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Making counter-power out of madness

By Laura Flanders for TNI's State of Power 2018

 

For those contemplating counter-power, the ten-year anniversary of the global financial crisis, or Great Recession, is perhaps even more immediately significant than the uprisings of ’68.

In the US, the decade since 2008 has not seen the emergence of the sort of counter-power represented by Syriza or Podemos. Resistance movements haven’t morphed into political parties and won national power, not yet. But we did see millions of US citizens vote for self-described socialist, Bernie Sanders, and from his campaign has emerged a campaigning organization that talks about socialism, called Our Revolution.

All this is at least in part because we have seen a decade of mass consciousness-raising about capitalism, courtesy of the 2008 crisis and sustained by phenomena like Occupy Wall Street, Strike Debt (and before that the International Monetary Fund (IMF) and World Bank protests, which centred on a critique of global capitalism). Not just economic problems, but economic systems, long a taboo in the US, are up for debate. It’s hard to overstate how important this is, in a country that only 50 years ago was raised on red-baiting.

In 2016, 51% of US citizens between the ages of 18 and 29 told Harvard University researchers that they opposed capitalism. Only 42% expressed support. In October 2017, pollsters found that 44% of US millennials would pick a socialist rather than a capitalist country in which to live.

In November 2017, tickets to ‘Capitalism: A Debate’ sold out in a day and speakers from socialist Jacobin and libertarian Reason magazines had to move to a larger venue. The event sold out once again, this time in eight hours.

 

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Jane Fonda and Lily Tomlin on the road with #OneFairWage Campaign

Laura Flanders: This time last year, Eve and I were happy to have had a role in introducing Jane Fonda to Saru Jayaraman. Long story but suffice to say not long after that, Fonda began working with the Restaurant Opportunities Center, or ROC, in their campaign to end the low tipped wages that millions of restaurant workers, disproportionately women, receive. Last summer Jane and Lily Tomlin, her co-star in the Netflix hit Grace and Frankie, went to Detroit to canvass door to door for a ballot initiative that seeks not only to win a single fair minimum wage, but to help build a broad, progressive agenda in Michigan statewide.

Jane Fonda: Nationally 70% of tipped restaurant workers are women. In Michigan, it's 80%. A lot of restaurants, especially the wealthiest big chains, don't pay them a living wage. There's really no reason why the public should subsidize people who work for large chains.

Saru Jayaraman: What is it called when you don't get a wage from your employer?

Audience: Slave labor.

Saru Jayaraman: And actually this is an actual legacy of slavery.

 

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From the American South to Global South: Emery Wright and Fred Bauma

This week The Laura Flanders Show comes from Whitakers, North Carolina, and the annual gathering of The Southern Movement Assemblies, a living experiment in popular Democracy and local self-governance.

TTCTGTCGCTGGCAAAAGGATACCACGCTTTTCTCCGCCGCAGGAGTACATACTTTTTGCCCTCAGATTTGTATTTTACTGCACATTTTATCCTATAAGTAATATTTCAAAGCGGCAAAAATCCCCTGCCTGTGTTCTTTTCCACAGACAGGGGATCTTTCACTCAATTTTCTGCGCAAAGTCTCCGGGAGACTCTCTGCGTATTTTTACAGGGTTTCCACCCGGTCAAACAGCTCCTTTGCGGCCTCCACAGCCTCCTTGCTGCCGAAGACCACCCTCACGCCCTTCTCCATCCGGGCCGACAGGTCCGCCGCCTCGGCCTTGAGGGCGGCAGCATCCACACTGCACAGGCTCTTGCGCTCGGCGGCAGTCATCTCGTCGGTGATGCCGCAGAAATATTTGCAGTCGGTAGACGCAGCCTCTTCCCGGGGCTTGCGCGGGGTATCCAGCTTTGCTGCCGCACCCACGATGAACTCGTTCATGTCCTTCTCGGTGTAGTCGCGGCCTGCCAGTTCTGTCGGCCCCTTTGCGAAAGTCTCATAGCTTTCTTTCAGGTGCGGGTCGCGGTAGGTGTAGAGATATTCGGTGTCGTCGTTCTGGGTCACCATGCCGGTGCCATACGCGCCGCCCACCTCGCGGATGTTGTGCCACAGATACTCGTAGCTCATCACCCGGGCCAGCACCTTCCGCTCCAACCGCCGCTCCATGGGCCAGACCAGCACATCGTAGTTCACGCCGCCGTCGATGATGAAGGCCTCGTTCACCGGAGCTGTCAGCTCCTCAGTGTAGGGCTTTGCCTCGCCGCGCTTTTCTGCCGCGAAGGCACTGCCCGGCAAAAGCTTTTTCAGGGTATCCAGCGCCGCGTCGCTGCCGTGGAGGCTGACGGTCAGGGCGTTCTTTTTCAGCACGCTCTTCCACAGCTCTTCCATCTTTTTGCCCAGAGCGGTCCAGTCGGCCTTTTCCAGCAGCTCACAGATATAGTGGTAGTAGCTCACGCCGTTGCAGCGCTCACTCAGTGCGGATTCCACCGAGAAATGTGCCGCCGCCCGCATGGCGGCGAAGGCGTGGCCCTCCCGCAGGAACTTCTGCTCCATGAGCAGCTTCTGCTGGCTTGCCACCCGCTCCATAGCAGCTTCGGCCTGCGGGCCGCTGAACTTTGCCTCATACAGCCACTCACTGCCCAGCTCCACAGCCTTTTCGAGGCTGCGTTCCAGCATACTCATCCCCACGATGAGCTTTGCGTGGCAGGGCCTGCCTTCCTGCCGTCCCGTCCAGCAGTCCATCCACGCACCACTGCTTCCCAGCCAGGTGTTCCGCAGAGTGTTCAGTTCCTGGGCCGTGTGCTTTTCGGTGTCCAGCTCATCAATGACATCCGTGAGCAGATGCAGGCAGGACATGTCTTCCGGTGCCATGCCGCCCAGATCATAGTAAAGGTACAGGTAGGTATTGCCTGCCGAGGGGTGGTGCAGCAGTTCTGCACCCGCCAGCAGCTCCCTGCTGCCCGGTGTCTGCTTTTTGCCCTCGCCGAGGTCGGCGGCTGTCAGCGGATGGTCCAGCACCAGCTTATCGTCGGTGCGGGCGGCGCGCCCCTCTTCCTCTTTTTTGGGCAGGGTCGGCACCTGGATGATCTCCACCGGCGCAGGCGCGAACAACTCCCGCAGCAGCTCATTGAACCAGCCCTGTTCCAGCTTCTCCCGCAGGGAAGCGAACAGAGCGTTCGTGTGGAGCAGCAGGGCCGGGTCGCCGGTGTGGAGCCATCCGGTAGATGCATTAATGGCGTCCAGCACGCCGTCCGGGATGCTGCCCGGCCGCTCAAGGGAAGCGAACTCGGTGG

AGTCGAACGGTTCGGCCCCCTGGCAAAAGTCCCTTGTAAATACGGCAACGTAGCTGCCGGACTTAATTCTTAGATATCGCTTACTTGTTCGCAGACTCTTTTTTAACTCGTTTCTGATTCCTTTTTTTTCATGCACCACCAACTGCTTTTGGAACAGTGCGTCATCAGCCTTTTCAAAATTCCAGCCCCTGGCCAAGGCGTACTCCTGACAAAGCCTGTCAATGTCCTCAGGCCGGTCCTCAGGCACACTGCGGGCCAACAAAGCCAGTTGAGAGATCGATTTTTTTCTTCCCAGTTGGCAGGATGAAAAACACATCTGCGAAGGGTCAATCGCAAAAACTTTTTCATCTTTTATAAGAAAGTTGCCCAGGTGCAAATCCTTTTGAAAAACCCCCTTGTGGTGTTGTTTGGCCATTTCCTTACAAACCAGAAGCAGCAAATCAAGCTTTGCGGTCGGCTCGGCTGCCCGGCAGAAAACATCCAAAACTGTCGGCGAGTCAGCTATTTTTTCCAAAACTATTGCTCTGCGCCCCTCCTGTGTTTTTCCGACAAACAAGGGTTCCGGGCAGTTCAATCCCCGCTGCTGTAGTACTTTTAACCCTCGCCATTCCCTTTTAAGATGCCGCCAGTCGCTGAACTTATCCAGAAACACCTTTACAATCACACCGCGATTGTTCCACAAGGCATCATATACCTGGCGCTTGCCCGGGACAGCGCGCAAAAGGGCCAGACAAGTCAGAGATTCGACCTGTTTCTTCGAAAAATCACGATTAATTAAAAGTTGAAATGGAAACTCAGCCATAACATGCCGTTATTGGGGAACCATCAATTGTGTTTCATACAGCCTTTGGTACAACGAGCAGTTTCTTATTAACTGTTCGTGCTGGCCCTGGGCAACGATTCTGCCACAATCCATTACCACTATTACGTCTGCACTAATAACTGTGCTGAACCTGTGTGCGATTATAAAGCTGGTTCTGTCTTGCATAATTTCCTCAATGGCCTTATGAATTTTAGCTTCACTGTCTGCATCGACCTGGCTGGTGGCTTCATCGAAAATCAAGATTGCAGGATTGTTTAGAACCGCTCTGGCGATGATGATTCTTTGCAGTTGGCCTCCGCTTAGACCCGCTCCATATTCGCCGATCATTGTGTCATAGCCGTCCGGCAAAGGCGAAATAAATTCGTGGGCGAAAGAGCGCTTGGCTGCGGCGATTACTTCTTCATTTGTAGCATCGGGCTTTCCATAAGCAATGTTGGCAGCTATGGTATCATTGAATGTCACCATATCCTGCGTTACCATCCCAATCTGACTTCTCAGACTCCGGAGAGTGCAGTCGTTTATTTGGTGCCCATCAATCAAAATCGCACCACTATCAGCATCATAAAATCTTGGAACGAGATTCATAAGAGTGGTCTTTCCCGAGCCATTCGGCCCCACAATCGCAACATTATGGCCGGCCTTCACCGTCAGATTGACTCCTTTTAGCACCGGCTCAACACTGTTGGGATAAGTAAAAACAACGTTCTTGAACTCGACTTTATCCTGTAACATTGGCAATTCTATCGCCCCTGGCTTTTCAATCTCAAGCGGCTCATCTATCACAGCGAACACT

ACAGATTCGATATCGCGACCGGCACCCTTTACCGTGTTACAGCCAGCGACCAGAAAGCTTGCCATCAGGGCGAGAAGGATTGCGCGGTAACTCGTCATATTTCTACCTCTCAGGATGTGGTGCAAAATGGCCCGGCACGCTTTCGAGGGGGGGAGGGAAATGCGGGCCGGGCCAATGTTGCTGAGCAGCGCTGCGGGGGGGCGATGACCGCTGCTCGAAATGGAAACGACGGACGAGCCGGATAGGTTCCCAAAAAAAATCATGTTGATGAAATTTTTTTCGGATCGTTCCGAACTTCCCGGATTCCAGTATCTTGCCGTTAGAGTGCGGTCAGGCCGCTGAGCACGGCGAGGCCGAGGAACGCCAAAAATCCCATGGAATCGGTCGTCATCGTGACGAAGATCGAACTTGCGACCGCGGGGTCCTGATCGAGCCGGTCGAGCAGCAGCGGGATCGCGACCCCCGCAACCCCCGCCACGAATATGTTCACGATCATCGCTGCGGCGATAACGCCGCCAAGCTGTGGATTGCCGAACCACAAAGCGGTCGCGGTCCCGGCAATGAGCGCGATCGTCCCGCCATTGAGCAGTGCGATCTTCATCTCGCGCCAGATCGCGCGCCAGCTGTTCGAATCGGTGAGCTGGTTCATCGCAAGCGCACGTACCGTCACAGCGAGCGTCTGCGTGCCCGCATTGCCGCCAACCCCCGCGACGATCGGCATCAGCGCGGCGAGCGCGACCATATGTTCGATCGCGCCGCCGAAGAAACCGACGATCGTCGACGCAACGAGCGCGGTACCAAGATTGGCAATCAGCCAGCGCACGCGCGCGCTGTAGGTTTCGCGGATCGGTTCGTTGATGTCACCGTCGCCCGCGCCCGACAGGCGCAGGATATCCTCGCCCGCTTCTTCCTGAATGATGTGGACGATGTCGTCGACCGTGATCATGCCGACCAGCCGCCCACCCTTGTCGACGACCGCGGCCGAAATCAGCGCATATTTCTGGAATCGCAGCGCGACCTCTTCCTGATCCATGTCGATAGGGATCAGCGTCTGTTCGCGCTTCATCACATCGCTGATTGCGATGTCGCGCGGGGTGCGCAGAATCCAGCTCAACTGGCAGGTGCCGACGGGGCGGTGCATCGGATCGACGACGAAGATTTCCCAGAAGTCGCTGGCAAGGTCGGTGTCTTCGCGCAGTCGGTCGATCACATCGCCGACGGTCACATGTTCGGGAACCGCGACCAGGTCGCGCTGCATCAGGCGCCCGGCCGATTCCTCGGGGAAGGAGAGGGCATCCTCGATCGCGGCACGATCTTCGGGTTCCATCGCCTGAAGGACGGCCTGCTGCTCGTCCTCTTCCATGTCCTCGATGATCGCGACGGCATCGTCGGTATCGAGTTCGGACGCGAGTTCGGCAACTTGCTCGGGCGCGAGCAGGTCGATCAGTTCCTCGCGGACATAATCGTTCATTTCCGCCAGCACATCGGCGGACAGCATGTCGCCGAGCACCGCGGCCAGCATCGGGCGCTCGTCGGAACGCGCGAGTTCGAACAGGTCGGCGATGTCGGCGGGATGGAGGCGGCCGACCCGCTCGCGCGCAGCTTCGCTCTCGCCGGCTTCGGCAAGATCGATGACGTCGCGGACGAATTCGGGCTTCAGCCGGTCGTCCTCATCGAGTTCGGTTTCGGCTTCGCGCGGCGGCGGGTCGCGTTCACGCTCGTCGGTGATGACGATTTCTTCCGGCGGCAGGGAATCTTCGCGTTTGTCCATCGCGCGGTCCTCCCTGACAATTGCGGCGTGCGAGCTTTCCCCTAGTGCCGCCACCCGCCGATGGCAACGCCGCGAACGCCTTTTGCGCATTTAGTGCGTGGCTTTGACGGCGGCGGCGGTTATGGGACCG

Plantation politics, monopoly capitalism, incarceration instead of peace, a lot of the worst of the US experience has its roots in the South, but so do much of the best. From slave revolts to abolition, to organized labor, and civil rights. If the country goes as the South goes, what grassroots progressives to here matters. That's why we're here this week. For today's special, we partnered with Project South, an anchor organization of the Southern Movement Assemblies. Laura was joined by co-host LaDie Mansfield. 

Laura Flanders:This week, from the US South, the birth place of so much of our economics and governance system in the United States. Could the alternatives to those systems be emerging? It's just possible. This week we come to you from Whitakers, North Carolina, in a spacial co-production with Project South, an anchor organization of the Southern Movement Assemblies.

Emery Wright:SMA really developed out of our experiencing what wasn't available in the aftermath of Hurricane Katrina. In the Gulf Coast Disaster, we saw that there was no mechanism for social movements to come together, make decisions, and then implement those decisions at the scale that was necessary to respond to that level of disaster. And, so, we kind of made commitments to ourselves as relatively young organizers back in 2005, that part of our generational struggle was to figure out this question of movement governance, and how can social movements come together, make decisions, and implement those decisions on a scale commensurate to the level of disaster, crisis that we're facing.

Part of the process that needs to be front and center within the Southern Movement Assembly is to connect with our brothers and sisters in the global South because there's so much shared cultural foundations, but, also, shared struggles. And so we can use that to build, not only grassroots power in the US South, but grassroots social movement power globally. 

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Let's Demand More From Our Media

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F-Word: Wanted, This Christmas, A Media-Monopoly Bust Up